After Holly left and I had a chance to think about the enormity of what she told me, it began to sink in that here was a 12-year-old girl having to deal with the suicide of a personal friend of hers, caused at least in part by the baleful influence of social media.

I don’t know anything about this incident other than what Holly told me. Scientists would call this “anecdotal evidence” and dismiss it as useless for analytical purposes.

But it brings home the diabolical influence of social media on children in a way that no amount of statistics or studies have done for me. Somewhere there are parents of the sixth-grader who committed suicide who will never see their daughter reach adulthood, get married, or have children of her own.

And during the girl’s lifetime, because she was one of the 22 million users of Instagram or whatever social media platform contributed to her death, she enriched Mark Zuckerberg personally by some amount of dollars he could charge for ads on her phone. I hope he enjoys them now, because he won’t get a chance to enjoy them where he’s going.

Holly, at the tender age of 12, already seems to have a realistic sense of how dangerous social media can be. And, Lord willing, this sense will preserve her from the hazards of using Facebook products when one is a teenage girl. But she has all of her teenage years to negotiate ahead of her, and she is not out of the social media woods yet.

We live in an age that is hostile to children and teenagers in many ways. If a child manages to survive the first nine months of its existence in the womb without being aborted, as about 600,000 children are each year in the US, she or he becomes a kind of hobby that our economy tolerates but does not encourage—a “lifestyle choice” that burdens the otherwise ideal worker with expenses and obligations that distract him or her from being totally devoted to the job and to consumption of products and services such as Facebook.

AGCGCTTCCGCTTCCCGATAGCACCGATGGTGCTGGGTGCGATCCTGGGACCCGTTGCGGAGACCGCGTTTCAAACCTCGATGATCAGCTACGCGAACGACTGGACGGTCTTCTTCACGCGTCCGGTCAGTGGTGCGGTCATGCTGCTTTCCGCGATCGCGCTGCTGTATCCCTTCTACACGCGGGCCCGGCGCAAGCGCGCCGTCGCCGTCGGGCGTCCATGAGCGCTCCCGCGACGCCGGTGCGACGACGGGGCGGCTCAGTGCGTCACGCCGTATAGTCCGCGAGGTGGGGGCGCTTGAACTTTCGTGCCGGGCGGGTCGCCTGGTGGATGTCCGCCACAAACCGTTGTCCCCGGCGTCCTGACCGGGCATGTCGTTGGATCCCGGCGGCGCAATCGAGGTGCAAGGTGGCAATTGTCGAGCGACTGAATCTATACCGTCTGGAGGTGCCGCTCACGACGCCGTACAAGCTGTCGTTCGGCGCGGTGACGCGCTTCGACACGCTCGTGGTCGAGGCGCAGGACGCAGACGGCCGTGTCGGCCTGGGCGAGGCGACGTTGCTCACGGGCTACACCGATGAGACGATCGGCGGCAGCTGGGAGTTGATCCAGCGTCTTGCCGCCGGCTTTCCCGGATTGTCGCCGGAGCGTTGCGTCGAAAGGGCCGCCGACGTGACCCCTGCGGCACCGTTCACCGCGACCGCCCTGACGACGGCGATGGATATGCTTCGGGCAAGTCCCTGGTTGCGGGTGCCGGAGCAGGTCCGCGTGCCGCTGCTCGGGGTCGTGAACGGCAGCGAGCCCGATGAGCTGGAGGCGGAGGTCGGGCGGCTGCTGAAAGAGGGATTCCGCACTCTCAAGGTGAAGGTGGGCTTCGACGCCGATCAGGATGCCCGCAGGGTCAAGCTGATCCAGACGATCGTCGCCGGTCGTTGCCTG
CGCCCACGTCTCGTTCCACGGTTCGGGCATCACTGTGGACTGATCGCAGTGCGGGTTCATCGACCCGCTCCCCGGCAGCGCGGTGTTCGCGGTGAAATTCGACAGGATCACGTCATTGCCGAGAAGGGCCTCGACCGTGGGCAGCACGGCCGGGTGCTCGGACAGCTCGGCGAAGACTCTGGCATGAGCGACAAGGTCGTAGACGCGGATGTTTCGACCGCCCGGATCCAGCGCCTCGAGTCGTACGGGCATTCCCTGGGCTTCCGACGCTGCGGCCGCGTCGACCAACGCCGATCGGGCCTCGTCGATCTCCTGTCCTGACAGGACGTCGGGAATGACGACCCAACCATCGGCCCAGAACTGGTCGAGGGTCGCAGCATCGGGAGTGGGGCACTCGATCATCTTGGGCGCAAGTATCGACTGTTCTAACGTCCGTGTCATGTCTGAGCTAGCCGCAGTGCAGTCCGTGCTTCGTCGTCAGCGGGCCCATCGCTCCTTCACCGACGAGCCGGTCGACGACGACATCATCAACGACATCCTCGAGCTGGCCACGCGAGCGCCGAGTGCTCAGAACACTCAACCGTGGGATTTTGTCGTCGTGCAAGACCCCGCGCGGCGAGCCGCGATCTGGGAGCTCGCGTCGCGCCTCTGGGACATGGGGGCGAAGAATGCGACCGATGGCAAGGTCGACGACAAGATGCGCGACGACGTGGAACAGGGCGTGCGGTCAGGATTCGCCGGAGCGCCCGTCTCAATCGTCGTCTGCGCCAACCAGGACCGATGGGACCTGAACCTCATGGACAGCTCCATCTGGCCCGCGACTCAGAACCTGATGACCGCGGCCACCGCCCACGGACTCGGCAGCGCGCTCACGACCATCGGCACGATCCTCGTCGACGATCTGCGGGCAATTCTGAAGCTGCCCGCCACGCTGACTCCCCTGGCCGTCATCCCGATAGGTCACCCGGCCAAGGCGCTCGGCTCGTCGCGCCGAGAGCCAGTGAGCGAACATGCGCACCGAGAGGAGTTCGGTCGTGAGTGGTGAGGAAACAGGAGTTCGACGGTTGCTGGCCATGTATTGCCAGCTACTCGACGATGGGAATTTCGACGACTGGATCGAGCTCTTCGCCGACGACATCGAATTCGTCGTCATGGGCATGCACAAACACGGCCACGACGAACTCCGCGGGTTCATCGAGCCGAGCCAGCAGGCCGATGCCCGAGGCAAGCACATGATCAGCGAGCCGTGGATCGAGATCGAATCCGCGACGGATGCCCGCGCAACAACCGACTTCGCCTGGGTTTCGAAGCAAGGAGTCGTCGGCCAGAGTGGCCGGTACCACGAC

Upon entering school, an institution that was formerly safeguarded from commercial exploitation back in the 1960s when I experienced it, the child becomes the target of 24/7 ads from streaming services, the various entertainment platforms such as video games, and eventually from smartphones.

Arrayed against each individual child is the Big Tech oligopoly of world-class expertise that extracts the last drop of attention with manipulative artificial-intelligence-enhanced algorithms that do things no ordinary human being can understand, algorithms that can intensify social interactions into a tornado of abuse that makes death at one’s own hand look like the only alternative.

We prayed with Holly before she left, for protection from the many dangers that life as a girl in America presents today. God is more powerful that Mark Zuckerberg. But Mark Zuckerberg doesn’t seem to think so.

This article has been republished with permission from the author’s Engineering Ethics blog.

Karl D. Stephan received the B. S. in Engineering from the California Institute of Technology in 1976. Following a year of graduate study at Cornell, he received the Master of Engineering degree in 1977...